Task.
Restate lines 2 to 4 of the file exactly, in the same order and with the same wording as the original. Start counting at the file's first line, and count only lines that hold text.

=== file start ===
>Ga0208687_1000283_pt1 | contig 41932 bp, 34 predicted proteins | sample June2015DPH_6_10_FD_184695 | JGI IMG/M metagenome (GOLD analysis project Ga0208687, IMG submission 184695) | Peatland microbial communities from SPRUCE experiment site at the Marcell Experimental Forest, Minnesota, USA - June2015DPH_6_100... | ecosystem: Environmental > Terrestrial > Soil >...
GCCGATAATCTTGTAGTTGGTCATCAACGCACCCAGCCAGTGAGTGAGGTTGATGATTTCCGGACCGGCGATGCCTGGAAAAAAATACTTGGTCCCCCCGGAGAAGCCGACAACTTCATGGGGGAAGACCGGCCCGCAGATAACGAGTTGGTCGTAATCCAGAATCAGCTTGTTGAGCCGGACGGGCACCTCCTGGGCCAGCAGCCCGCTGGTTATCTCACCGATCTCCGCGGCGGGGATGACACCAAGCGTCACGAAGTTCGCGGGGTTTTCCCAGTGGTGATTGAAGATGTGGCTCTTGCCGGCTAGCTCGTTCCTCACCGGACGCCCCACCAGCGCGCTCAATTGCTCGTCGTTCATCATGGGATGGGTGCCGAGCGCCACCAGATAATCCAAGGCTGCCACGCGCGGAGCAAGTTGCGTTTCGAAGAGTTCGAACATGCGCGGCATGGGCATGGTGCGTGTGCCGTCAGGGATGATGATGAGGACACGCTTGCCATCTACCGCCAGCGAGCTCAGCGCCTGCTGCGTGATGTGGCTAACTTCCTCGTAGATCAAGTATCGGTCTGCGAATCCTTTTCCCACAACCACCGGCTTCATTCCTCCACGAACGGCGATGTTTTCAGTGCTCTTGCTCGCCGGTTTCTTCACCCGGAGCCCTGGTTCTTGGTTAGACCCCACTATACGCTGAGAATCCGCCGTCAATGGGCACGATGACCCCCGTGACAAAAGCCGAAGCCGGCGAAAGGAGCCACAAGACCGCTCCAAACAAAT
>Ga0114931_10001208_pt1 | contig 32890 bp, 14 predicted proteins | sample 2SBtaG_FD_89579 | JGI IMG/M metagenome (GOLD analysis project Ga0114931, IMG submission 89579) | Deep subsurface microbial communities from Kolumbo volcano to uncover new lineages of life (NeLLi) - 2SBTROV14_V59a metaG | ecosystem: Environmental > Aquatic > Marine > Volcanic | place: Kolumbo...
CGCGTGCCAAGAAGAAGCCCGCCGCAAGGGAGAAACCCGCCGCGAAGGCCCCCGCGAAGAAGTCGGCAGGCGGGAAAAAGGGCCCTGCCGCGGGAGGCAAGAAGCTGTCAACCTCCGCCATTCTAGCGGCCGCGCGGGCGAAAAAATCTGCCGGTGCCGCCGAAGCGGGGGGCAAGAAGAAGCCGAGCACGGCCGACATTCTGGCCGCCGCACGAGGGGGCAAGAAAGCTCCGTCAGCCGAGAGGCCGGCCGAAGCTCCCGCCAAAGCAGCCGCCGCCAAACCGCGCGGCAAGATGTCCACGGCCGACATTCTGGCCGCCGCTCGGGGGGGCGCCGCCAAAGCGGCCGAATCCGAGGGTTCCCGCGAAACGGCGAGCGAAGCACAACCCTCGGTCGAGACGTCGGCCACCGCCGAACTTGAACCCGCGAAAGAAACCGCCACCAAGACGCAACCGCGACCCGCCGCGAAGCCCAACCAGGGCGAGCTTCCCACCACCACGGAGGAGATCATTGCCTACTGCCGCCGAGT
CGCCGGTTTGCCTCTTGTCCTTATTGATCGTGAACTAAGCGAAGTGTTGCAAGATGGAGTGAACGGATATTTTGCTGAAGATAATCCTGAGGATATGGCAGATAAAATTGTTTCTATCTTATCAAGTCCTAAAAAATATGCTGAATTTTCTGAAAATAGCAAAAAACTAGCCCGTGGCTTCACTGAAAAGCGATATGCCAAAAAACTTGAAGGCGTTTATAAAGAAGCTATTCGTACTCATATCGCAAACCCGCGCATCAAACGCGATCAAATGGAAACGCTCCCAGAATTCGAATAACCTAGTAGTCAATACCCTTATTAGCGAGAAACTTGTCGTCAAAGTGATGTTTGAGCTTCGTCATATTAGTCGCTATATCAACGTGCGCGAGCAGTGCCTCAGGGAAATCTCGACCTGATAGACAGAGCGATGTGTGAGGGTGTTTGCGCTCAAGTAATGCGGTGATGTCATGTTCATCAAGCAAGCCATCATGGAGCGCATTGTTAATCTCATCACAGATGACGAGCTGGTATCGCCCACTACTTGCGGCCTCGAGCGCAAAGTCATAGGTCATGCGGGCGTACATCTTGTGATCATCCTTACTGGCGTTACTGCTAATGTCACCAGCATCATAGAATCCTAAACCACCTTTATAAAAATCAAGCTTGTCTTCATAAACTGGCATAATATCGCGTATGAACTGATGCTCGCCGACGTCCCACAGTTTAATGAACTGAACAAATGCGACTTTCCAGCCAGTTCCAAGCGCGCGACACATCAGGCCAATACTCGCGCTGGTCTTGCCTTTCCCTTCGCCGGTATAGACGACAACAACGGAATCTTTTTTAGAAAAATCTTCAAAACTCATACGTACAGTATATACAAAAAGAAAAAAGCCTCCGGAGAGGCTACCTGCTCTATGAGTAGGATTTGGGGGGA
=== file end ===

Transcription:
GCCGATAATCTTGTAGTTGGTCATCAACGCACCCAGCCAGTGAGTGAGGTTGATGATTTCCGGACCGGCGATGCCTGGAAAAAAATACTTGGTCCCCCCGGAGAAGCCGACAACTTCATGGGGGAAGACCGGCCCGCAGATAACGAGTTGGTCGTAATCCAGAATCAGCTTGTTGAGCCGGACGGGCACCTCCTGGGCCAGCAGCCCGCTGGTTATCTCACCGATCTCCGCGGCGGGGATGACACCAAGCGTCACGAAGTTCGCGGGGTTTTCCCAGTGGTGATTGAAGATGTGGCTCTTGCCGGCTAGCTCGTTCCTCACCGGACGCCCCACCAGCGCGCTCAATTGCTCGTCGTTCATCATGGGATGGGTGCCGAGCGCCACCAGATAATCCAAGGCTGCCACGCGCGGAGCAAGTTGCGTTTCGAAGAGTTCGAACATGCGCGGCATGGGCATGGTGCGTGTGCCGTCAGGGATGATGATGAGGACACGCTTGCCATCTACCGCCAGCGAGCTCAGCGCCTGCTGCGTGATGTGGCTAACTTCCTCGTAGATCAAGTATCGGTCTGCGAATCCTTTTCCCACAACCACCGGCTTCATTCCTCCACGAACGGCGATGTTTTCAGTGCTCTTGCTCGCCGGTTTCTTCACCCGGAGCCCTGGTTCTTGGTTAGACCCCACTATACGCTGAGAATCCGCCGTCAATGGGCACGATGACCCCCGTGACAAAAGCCGAAGCCGGCGAAAGGAGCCACAAGACCGCTCCAAACAAAT
>Ga0114931_10001208_pt1 | contig 32890 bp, 14 predicted proteins | sample 2SBtaG_FD_89579 | JGI IMG/M metagenome (GOLD analysis project Ga0114931, IMG submission 89579) | Deep subsurface microbial communities from Kolumbo volcano to uncover new lineages of life (NeLLi) - 2SBTROV14_V59a metaG | ecosystem: Environmental > Aquatic > Marine > Volcanic | place: Kolumbo...
CGCGTGCCAAGAAGAAGCCCGCCGCAAGGGAGAAACCCGCCGCGAAGGCCCCCGCGAAGAAGTCGGCAGGCGGGAAAAAGGGCCCTGCCGCGGGAGGCAAGAAGCTGTCAACCTCCGCCATTCTAGCGGCCGCGCGGGCGAAAAAATCTGCCGGTGCCGCCGAAGCGGGGGGCAAGAAGAAGCCGAGCACGGCCGACATTCTGGCCGCCGCACGAGGGGGCAAGAAAGCTCCGTCAGCCGAGAGGCCGGCCGAAGCTCCCGCCAAAGCAGCCGCCGCCAAACCGCGCGGCAAGATGTCCACGGCCGACATTCTGGCCGCCGCTCGGGGGGGCGCCGCCAAAGCGGCCGAATCCGAGGGTTCCCGCGAAACGGCGAGCGAAGCACAACCCTCGGTCGAGACGTCGGCCACCGCCGAACTTGAACCCGCGAAAGAAACCGCCACCAAGACGCAACCGCGACCCGCCGCGAAGCCCAACCAGGGCGAGCTTCCCACCACCACGGAGGAGATCATTGCCTACTGCCGCCGAGT